So it's no wonder as to why my iPod was the first thing I looked for.  Well, I mean, after determining if I was dying or not.  It's a serious close second though, and the reality of losing my fuel source was realized less than two days afterward when my computer decided to take a shit, dragging iTunes down the toilet with it.  Most people keep their music on their phones.  I rock a 160GB brick.  I'm talking the old school; the no touch screen, use the shitty wheel to scroll through nearly 4,000 songs model.  It's dependable in its simplicity, and I appreciate that.  (What is this, a fucking retro Apple commercial?)  There is also something to be said about a device that is its own entity.  It furthers our human nature desires to categorize everything in neat little boxes.  Politics, race, culture, sexuality, bathrooms - alright, I'm getting way too philosophical.  Here's a song I really like.  Ooo, squirrel!


This song has fueled me since 2012.  I've gotten fucking crazy to this song with close friends, and cried to it by myself.  I've gone to sleep listening to it, and woken up with it in my head.  I love the Steve Aoki version of it.  In fact, the first time I heard this song was seeing Project X with a girl I was trying to bone.  Never did.  Glad I didn't.  Total headcase; tried to get me to go walk her dog with her that she had to pick up from her ex-marine boyfriend just to piss him off.  Talk about a red flag, but I digress.  But that was the first time I got to take my car out to Westgate and put some mileage on that beast.  The same car that I just lost.  And I'll never forget the feeling racing back home on the freeway to this song.  It was the epitome of freedom.  It represented my entire being.  I was on a pursuit for happiness, as cliché as it sounds, and could have done anything I wanted at that moment.  I guess I still am.  This song was on repeat for weeks.  This is my heart, this is my everything, this my joy and this is my sorrow.  It helped write this.  You could play this for my highest achievement just as fucking loud as you could play it at my funeral.  This song may have even saved me from the latter.  Who the fuck knows, but god damn a series of frequencies, rhythms, and lyrics can be so compelling.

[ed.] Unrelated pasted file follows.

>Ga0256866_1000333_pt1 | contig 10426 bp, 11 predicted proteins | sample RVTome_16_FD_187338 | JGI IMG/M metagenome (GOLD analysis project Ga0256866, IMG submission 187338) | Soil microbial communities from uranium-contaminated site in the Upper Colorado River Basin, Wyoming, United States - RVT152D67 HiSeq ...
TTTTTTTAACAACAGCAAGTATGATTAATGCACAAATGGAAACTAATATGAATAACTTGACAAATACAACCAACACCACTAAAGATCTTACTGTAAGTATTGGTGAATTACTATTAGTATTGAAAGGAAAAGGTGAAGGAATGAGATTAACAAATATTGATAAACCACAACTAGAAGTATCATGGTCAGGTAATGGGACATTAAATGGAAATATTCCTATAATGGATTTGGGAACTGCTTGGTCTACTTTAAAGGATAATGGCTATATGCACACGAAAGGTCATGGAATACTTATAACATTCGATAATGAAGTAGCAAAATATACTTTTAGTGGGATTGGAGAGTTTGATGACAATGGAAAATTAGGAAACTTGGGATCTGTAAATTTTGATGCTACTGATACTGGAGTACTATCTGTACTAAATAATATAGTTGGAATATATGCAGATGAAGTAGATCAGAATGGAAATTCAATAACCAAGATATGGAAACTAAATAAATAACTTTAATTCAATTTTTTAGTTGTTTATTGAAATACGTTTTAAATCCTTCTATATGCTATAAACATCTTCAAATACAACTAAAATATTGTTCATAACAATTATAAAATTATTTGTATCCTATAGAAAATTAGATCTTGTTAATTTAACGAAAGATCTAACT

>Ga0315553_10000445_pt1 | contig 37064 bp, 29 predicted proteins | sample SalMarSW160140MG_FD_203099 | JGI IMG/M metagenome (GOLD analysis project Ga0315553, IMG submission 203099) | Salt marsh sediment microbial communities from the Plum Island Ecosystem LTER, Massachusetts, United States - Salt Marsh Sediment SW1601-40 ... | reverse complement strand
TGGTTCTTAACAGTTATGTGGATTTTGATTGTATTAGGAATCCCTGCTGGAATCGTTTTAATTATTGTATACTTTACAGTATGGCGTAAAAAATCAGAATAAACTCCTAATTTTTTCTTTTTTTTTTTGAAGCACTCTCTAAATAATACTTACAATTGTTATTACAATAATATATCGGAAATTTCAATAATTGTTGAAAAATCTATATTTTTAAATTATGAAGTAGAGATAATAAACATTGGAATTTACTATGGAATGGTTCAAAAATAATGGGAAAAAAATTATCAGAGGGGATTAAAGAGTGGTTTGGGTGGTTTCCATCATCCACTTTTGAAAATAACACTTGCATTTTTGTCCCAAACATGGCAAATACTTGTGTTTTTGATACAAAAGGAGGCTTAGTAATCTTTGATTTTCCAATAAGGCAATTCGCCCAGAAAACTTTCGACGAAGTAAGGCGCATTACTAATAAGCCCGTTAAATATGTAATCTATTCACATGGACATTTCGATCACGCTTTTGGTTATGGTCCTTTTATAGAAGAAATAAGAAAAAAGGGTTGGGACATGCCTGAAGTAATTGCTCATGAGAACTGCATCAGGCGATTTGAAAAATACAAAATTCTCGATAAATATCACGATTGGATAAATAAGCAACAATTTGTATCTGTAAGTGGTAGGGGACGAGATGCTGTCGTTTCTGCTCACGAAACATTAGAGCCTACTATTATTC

There is so much more that I could get into with this.  I wanted to talk about N.W.A. and what they contributed as far as fueling the populace.  I wanted to get deeper into the idea of energy and the quote from Hunter S. Thompson that started this all.  I wanted to add more dope ass songs.  But, I think I'll just listen to this song really fucking loud and be happy.

Kendrick Have a Dream...

Kendrick Have a Dream...